• @Barmar: Ok, I've deleted the reference to global variables. But for uninitialized (implicitly zero-initialized) global (static) variables, no space is allocated in the object file or executable, just an indication of how much zero-initialized static space is needed. (I think.) – Keith Thompson Apr 21 '16 at 20:13
  • Right. Although local variables with constant initial values might be put into the data segment, and then the code that initializes local variables can just do a memcpy from there to the stack. – Barmar Apr 21 '16 at 20:14
1

With regard to your comment above:

I think you're asking "Q: how does the compiler know how to map a source-level construct (for example,int x) to a run-time location (such as [esp + 2]).

Yes, symbol tables play an important role as the compiler parses the source and generates the binary object file.

From the above link:

Symbol table is an important data structure created and maintained by compilers in order to store information about the occurrence of various entities such as variable names, function names, objects, classes, interfaces, etc. Symbol table is used by both the analysis and the synthesis parts of a compiler.

A symbol table may serve the following purposes depending upon the language in hand:

  • To store the names of all entities in a structured form at one place.

  • To verify if a variable has been declared.

  • To implement type checking, by verifying assignments and expressions in the source code are semantically correct.

  • To determine the scope of a name (scope resolution).

But generating and maintaining the symbol table is just one part of the compiler's job. Here are some good overviews of the entire process:

  • A pointer must get stored in a symbol table right? Otherwise how does the compiler know how many bytes to increment the pointer? If this pointer is then casted into a different pointer for example from double * to int * , does this information get updated in a symbol table? – Engineer999 Apr 21 '16 at 20:31
  • No. The "pointer" in the example above would be [esp + 2]. But the actual machine code implementation could be anything, depending on the platform (this example, x86) and how the compiler chooses to implement locals (in this example, as an offset from the current stack pointer). The symbol table doesn't store a pointer. The main point is that compiler's code generator looks up the variable in the symbol table (to generate the appropriate code). – paulsm4 Apr 21 '16 at 22:17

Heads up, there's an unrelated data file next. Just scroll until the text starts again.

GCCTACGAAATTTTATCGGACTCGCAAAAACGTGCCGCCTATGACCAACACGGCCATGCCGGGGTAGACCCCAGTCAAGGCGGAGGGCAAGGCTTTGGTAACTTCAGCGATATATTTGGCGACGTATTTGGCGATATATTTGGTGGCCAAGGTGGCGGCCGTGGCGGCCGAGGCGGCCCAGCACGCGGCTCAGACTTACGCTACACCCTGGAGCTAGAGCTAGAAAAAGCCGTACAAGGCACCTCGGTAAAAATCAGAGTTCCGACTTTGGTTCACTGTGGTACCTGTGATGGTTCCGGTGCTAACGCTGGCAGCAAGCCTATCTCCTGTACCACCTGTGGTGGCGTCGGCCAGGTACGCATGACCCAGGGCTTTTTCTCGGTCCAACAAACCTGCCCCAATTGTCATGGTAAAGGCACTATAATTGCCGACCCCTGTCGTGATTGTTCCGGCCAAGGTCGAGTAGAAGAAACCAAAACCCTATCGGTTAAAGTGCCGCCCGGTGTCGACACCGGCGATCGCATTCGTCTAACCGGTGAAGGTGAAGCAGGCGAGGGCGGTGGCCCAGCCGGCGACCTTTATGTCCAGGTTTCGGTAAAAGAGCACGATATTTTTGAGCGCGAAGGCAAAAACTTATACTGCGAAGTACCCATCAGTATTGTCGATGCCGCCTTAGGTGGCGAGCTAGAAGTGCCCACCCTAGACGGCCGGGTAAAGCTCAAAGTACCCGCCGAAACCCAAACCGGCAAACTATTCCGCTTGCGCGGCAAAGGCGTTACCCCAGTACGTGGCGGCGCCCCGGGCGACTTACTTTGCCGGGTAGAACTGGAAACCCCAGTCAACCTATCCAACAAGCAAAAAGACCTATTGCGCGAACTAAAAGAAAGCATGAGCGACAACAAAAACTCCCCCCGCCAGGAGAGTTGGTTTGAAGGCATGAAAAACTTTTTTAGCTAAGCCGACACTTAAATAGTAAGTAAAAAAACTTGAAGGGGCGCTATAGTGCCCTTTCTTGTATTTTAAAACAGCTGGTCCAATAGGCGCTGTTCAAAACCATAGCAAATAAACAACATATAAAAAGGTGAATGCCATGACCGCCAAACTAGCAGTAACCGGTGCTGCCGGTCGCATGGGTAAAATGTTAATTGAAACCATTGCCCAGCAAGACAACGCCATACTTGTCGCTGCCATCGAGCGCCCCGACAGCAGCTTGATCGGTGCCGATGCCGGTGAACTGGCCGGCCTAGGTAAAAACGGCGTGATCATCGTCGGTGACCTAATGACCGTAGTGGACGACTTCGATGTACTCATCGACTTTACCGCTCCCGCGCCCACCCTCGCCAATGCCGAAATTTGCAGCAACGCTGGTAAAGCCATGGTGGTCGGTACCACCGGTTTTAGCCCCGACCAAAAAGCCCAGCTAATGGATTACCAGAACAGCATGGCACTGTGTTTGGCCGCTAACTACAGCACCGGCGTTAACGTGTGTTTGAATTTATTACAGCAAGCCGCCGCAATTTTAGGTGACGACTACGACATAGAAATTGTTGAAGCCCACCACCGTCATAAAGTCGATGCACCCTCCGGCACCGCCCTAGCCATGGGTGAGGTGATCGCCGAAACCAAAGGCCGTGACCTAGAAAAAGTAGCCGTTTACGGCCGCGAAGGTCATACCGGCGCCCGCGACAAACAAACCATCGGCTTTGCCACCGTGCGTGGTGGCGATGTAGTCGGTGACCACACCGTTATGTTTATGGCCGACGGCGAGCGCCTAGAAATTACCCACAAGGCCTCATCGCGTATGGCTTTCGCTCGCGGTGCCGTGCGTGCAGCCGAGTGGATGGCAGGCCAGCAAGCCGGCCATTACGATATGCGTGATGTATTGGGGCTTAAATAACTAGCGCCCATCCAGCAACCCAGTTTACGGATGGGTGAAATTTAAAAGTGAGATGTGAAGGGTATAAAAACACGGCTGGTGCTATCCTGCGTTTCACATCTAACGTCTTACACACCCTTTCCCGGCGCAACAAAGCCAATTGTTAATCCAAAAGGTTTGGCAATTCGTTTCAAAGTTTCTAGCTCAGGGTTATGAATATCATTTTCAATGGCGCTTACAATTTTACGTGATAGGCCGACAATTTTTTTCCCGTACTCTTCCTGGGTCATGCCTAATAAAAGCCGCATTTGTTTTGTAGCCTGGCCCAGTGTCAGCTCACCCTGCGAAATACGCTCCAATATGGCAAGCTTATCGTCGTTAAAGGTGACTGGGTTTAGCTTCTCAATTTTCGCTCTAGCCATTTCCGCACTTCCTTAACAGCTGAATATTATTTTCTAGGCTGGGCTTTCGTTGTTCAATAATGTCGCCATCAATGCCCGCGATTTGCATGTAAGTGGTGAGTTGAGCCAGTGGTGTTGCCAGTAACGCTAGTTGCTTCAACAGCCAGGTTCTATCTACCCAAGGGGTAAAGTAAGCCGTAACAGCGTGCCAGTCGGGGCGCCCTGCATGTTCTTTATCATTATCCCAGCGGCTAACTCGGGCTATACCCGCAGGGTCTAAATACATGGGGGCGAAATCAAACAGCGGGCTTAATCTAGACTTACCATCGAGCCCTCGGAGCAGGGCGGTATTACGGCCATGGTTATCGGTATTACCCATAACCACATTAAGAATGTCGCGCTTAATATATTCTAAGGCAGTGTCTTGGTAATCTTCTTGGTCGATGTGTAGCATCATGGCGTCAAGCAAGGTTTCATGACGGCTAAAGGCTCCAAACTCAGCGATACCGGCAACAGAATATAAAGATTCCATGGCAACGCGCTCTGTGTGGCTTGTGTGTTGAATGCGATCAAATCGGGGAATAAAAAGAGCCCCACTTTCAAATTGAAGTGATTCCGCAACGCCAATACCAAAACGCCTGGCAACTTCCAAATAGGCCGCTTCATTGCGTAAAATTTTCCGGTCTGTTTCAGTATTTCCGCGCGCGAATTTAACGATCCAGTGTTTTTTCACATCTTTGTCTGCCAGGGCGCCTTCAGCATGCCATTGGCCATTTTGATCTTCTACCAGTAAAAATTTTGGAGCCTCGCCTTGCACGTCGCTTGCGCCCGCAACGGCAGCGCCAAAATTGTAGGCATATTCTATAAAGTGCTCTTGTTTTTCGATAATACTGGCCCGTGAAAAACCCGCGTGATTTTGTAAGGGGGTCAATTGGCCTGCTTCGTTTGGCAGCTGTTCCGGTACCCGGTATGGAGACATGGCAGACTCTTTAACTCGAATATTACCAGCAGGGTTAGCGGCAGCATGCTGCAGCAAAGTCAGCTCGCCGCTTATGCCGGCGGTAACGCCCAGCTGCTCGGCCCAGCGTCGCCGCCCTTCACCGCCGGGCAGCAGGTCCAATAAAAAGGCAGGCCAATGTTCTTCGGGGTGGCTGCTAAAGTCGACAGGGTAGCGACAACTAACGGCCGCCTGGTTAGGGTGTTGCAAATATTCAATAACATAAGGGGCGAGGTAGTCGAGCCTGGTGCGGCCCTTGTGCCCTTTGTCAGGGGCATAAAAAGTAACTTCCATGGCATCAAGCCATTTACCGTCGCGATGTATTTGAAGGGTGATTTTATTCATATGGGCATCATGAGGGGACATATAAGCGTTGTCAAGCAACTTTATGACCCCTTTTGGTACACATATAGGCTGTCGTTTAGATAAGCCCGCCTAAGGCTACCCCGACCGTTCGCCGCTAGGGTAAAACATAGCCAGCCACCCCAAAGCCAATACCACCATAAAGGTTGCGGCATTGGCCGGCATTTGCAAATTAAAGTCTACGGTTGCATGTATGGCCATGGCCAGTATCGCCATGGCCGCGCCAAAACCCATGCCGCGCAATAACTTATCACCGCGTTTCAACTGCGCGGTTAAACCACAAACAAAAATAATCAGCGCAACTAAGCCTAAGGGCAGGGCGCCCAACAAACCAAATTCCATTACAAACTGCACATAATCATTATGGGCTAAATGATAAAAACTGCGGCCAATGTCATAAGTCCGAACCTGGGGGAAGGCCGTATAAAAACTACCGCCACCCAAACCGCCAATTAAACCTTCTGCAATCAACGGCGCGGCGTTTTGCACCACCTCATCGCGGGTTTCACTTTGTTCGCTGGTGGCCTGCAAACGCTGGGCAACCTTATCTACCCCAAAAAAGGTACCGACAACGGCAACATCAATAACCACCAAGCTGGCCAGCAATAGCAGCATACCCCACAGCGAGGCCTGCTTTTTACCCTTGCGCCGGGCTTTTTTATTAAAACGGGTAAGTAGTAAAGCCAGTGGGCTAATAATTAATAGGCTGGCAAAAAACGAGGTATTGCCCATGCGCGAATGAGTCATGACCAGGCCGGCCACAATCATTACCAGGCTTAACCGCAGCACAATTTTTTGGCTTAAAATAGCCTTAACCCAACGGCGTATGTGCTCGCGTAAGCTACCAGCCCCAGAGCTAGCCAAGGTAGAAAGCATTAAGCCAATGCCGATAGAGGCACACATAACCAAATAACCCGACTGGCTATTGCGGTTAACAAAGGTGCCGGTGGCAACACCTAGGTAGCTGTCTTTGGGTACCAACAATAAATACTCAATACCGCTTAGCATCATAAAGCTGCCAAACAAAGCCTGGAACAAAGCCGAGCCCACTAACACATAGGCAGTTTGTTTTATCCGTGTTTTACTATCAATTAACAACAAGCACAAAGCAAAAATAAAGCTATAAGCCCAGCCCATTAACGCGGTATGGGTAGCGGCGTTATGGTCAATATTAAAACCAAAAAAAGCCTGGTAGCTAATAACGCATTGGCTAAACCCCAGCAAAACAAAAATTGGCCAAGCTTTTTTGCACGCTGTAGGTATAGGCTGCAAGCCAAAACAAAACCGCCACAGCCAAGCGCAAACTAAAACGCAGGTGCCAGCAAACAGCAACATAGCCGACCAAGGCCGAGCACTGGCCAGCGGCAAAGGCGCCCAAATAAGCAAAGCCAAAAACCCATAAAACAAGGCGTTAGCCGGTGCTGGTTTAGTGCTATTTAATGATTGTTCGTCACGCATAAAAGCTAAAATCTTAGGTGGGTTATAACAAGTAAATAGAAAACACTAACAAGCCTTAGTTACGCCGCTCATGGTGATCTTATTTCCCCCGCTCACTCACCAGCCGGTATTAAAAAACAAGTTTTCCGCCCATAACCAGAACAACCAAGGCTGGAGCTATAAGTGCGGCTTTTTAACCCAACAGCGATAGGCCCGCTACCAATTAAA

• but aren't symbol tables also used to find the address of static variables etc. at runtime? – Engineer999 Apr 22 '16 at 10:10
0

Neither C, nor C++ dictate compilers where to store local (or global for that matter) variables.

Depending on the compiler, local variables might be stored in the stack, CPU registers, something else or not stored at all.

0

Local variables are processed at run time, but global variables are at compile time since their scope is predefined. Global variables are stored in data segment of process memory, whereas local gets stored in stack segment.

It can be cross verified with this piece of code:

int a= 0;
int main()
{
     int b =0 ;
}


After compiling:

       .file   "test4.c"
        .globl  a
        .bss
        .align 4
        .type   a, @object
        .size   a, 4
a:
        .zero   4
        .text
        .globl  main
        .type   main, @function
~                               

Your Answer

By clicking “Post Your Answer”, you agree to our terms of service, privacy policy and cookie policy

Not the answer you're looking for? Browse other questions tagged or ask your own question.